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"Old Franklinville"

A. W. Cissel

Just north of Mechanicstown, the Frederick-Emmitsburg Turnpike made a wide swing to the west, curving as it crossed Owens Creek. The bustling community that developed along both sides of the creek and this section of the road was called Franklin Mills, later Franklinville. At the turn of the 20th century, it had its own Post Office, (officially named Roddy's), a schoolhouse, general store, blacksmiths and other small shops interspersed with the large orchards and farmlands.

Since 1954 when the highway (now Route #15) was rerouted to straighten the road, the Franklinville section was bypassed but echoes of its past remain. Take Franklinville Road as it, begins at the Gateway Market, and as you drive it, paralleling the highway you pass some of its history in its farm houses, the old brick toll-house and the yellow brick building that was the last Franklinville schoolhouse.

Franklinville developed around the site of an early mill first established in 1828 and sold by Jacob Firor to tanner Daniel Rouzer in 1831. Daniel conveyed it to his son-in-law William Landers in 1834 who operated it for 40 years. The mill was located just south of creek on the main road. The stagecoach from Frederick to Emmitsburg ran three times a week, but the road was so bad, the trip began before dawn. In 1858 the Mechanicstown to Emmitsburg Turnpike was built, requiring the payment of a fee or toll to use this "improved" road. One of the toll houses was located north of Landers Mill. (This two-story brick house is still standing, though in ruinous condition).

The original mill was three-stories with water wheels that were 12 feet high and 7 feet across. In the last quarter of the 19th century it was owned by Gettysburg College and leased to various millers. J. Wesley Creeger bought the mill and the surrounding farms, but died shortly thereafter. In October, 1912 Carl Gall purchased the "Mill Farm" from his (Creeger) father-in-law's estate, paying $45.00 an acre for the 173 acres, with the grist mill, new bank barn, brick "Mansion House" and orchards. The mill operated until 1918 when Mr. Gall sold the machinery to Henry Finnyfrock for $500, before demolishing the building. In 1920 J. Hooker Lewis purchased the Mill Farm for $25,000."

The meadows around the creek and mill saw some history on July 5, 1863 when Gen. J.E.B. Stuart and about 2,000 of his exhausted Confederate cavalrymen stopped to rest and to feed their weary horses as they covered the left flank of Lee's army retreating from the horrors of Gettysburg. According to the "Baltimore Sun" correspondent they spent five hours at Franklin Mills before moving off toward Deerfield. Eyewitnesses later recounted that the oats, wheat and rye taken from the mill was strewn out along the roadbed to make a giant feeding trough for the horses and mules. Although patrols galloped over the nearby roads scouting for Yankee troops, little damage was done, except for the loss of 6 mules and two horses appropriated from Mr. Landers.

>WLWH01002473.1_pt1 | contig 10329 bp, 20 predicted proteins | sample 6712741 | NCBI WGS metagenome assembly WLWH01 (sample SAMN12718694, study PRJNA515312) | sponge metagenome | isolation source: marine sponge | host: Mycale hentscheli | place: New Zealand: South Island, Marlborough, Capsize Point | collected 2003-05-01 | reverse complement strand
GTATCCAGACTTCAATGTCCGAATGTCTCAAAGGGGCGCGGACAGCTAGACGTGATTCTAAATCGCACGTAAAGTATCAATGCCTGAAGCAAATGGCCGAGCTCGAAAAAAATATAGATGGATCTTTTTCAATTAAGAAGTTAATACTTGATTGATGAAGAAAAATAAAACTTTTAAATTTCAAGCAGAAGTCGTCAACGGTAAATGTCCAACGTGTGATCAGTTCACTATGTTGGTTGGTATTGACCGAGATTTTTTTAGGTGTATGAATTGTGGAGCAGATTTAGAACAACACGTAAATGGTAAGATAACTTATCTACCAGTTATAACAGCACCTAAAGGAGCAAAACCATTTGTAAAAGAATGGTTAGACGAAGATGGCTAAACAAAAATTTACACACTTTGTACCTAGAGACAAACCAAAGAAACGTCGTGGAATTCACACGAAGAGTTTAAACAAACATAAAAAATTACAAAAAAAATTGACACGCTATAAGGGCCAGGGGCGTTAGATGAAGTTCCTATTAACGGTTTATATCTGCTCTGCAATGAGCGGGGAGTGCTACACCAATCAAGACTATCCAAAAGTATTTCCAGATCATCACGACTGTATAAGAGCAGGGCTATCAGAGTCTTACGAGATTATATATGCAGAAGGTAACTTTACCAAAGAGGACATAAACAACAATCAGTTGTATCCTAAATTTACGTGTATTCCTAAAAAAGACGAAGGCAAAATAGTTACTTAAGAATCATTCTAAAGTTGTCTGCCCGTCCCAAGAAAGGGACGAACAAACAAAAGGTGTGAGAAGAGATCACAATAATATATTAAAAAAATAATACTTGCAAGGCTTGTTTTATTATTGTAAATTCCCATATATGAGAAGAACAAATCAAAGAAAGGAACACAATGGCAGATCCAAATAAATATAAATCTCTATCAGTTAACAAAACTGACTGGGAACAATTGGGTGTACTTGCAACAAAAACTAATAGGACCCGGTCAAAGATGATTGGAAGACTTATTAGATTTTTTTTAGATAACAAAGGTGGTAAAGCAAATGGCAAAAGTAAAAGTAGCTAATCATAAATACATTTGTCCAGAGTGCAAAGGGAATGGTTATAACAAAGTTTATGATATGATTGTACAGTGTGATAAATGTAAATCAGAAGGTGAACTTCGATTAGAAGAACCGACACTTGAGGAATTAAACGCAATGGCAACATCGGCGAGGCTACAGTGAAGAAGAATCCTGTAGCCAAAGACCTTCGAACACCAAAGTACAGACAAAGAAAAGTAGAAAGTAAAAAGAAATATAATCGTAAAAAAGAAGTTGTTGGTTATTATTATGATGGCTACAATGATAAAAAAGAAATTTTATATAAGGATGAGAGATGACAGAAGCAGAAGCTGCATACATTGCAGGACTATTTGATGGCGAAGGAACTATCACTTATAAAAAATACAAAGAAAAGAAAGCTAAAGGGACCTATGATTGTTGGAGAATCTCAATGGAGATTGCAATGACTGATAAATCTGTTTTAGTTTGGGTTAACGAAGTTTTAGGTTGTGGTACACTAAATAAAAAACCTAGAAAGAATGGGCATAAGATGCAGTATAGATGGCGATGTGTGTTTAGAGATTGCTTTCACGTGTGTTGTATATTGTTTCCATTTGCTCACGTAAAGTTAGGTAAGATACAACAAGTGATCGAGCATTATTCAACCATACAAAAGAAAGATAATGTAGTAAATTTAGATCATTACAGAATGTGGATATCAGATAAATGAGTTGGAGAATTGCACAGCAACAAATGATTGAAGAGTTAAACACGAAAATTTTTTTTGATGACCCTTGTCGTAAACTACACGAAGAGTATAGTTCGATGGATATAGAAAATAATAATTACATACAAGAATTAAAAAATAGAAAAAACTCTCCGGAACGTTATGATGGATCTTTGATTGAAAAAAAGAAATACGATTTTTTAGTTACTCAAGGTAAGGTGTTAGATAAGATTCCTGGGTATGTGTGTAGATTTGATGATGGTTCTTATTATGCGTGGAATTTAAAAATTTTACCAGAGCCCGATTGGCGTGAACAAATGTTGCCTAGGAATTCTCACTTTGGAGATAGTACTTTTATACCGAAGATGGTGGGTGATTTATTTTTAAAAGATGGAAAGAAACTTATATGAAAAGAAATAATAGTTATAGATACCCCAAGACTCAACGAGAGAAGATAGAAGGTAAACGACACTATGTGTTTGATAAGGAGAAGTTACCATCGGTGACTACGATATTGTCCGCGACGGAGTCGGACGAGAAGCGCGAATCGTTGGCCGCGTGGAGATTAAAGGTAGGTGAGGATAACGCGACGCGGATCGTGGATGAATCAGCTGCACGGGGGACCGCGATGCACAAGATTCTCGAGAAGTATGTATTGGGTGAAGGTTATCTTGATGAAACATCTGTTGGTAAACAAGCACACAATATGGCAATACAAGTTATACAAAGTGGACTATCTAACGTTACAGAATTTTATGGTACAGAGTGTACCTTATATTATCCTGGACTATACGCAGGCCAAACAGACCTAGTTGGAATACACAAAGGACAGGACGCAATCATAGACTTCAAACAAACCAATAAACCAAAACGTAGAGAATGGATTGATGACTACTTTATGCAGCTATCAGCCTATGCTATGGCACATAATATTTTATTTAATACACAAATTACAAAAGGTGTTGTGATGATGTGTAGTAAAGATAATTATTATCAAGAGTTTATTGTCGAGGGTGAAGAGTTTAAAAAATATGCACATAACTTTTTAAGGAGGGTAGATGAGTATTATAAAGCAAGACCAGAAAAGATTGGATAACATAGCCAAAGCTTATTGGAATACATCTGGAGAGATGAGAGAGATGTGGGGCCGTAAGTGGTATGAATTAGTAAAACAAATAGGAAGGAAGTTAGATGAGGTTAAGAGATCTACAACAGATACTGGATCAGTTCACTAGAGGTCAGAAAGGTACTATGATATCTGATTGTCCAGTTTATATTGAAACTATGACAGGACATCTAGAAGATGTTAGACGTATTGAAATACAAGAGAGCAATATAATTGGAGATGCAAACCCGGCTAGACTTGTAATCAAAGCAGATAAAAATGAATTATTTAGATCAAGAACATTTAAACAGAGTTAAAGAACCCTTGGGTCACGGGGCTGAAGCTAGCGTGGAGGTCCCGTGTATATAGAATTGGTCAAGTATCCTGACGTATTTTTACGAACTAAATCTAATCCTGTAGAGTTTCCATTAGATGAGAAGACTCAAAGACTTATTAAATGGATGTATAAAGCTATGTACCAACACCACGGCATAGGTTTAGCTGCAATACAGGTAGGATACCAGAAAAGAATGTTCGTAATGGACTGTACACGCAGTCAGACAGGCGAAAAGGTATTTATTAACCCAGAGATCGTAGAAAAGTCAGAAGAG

Just before the northern end of the old road curves east again to rejoin the highway, the yellow brick schoolhouse can still be seen. Built in 1889/90 it was the third at Franklinville, the second having been located on an island in Owens Creek , was heavily damaged by the same storm of May, 1889 that caused the Johnston Flood in Pa. The new school would consolidate nearby Payne's school with the Franklinville children. Contractor Joseph Weddle's bid of $1,097 was successful. Specifications called for a 60 X 40 foot brick building of one-story, two classrooms and halls. When nearing completion in January,

1890 the "catoctin Clarion" pronounced it an imposing structure" and one which "would enhance the neighborhood".

Hundreds of children went through the 7 grades at Franklinville school before it was closed. The Thurmont newspaper usually published an annual picture of the students.

Even after teaching was no longer done there, the building was used as a community center for village meetings, Sunday schools and local entertainments. Later the building was turned into a private residence. Though shorn of its bell tower and boasting some modernizations (the privies are gone), it is still a tangible link to the past for many local families--- one of the landmarks of "Old Franklinville".

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Read more articles by Anne Cissel